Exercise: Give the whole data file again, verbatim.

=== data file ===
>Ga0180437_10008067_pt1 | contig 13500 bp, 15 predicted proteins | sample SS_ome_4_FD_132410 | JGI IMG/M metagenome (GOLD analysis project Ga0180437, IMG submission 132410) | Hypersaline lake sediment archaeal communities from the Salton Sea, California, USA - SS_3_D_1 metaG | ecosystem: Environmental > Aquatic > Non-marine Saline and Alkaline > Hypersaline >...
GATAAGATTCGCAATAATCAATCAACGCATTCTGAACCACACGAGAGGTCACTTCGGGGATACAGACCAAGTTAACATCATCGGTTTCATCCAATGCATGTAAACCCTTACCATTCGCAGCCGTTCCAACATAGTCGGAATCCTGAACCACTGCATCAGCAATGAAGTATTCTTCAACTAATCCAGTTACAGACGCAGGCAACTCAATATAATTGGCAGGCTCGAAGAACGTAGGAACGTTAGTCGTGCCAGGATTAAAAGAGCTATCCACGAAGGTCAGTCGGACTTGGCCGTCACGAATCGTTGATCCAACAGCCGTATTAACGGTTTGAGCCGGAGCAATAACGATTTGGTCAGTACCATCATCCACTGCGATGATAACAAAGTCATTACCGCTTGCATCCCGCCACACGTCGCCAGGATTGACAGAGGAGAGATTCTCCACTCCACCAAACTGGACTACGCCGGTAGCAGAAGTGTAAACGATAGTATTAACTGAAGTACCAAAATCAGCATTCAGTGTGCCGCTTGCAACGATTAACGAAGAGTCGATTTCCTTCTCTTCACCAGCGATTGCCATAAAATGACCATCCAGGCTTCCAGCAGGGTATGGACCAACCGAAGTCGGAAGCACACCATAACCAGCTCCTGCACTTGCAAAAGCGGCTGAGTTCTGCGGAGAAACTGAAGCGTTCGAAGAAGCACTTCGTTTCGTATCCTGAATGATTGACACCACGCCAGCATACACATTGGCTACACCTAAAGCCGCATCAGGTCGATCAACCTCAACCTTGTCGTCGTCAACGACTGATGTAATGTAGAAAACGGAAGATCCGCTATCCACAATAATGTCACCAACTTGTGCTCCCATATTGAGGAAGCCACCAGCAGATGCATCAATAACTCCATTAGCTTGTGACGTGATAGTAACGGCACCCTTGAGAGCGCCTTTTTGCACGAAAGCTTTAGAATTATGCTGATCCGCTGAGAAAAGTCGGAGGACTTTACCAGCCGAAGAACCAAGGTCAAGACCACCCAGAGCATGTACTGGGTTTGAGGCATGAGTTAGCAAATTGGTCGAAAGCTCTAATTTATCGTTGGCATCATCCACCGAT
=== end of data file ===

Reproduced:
>Ga0180437_10008067_pt1 | contig 13500 bp, 15 predicted proteins | sample SS_ome_4_FD_132410 | JGI IMG/M metagenome (GOLD analysis project Ga0180437, IMG submission 132410) | Hypersaline lake sediment archaeal communities from the Salton Sea, California, USA - SS_3_D_1 metaG | ecosystem: Environmental > Aquatic > Non-marine Saline and Alkaline > Hypersaline >...
GATAAGATTCGCAATAATCAATCAACGCATTCTGAACCACACGAGAGGTCACTTCGGGGATACAGACCAAGTTAACATCATCGGTTTCATCCAATGCATGTAAACCCTTACCATTCGCAGCCGTTCCAACATAGTCGGAATCCTGAACCACTGCATCAGCAATGAAGTATTCTTCAACTAATCCAGTTACAGACGCAGGCAACTCAATATAATTGGCAGGCTCGAAGAACGTAGGAACGTTAGTCGTGCCAGGATTAAAAGAGCTATCCACGAAGGTCAGTCGGACTTGGCCGTCACGAATCGTTGATCCAACAGCCGTATTAACGGTTTGAGCCGGAGCAATAACGATTTGGTCAGTACCATCATCCACTGCGATGATAACAAAGTCATTACCGCTTGCATCCCGCCACACGTCGCCAGGATTGACAGAGGAGAGATTCTCCACTCCACCAAACTGGACTACGCCGGTAGCAGAAGTGTAAACGATAGTATTAACTGAAGTACCAAAATCAGCATTCAGTGTGCCGCTTGCAACGATTAACGAAGAGTCGATTTCCTTCTCTTCACCAGCGATTGCCATAAAATGACCATCCAGGCTTCCAGCAGGGTATGGACCAACCGAAGTCGGAAGCACACCATAACCAGCTCCTGCACTTGCAAAAGCGGCTGAGTTCTGCGGAGAAACTGAAGCGTTCGAAGAAGCACTTCGTTTCGTATCCTGAATGATTGACACCACGCCAGCATACACATTGGCTACACCTAAAGCCGCATCAGGTCGATCAACCTCAACCTTGTCGTCGTCAACGACTGATGTAATGTAGAAAACGGAAGATCCGCTATCCACAATAATGTCACCAACTTGTGCTCCCATATTGAGGAAGCCACCAGCAGATGCATCAATAACTCCATTAGCTTGTGACGTGATAGTAACGGCACCCTTGAGAGCGCCTTTTTGCACGAAAGCTTTAGAATTATGCTGATCCGCTGAGAAAAGTCGGAGGACTTTACCAGCCGAAGAACCAAGGTCAAGACCACCCAGAGCATGTACTGGGTTTGAGGCATGAGTTAGCAAATTGGTCGAAAGCTCTAATTTATCGTTGGCATCATCCACCGAT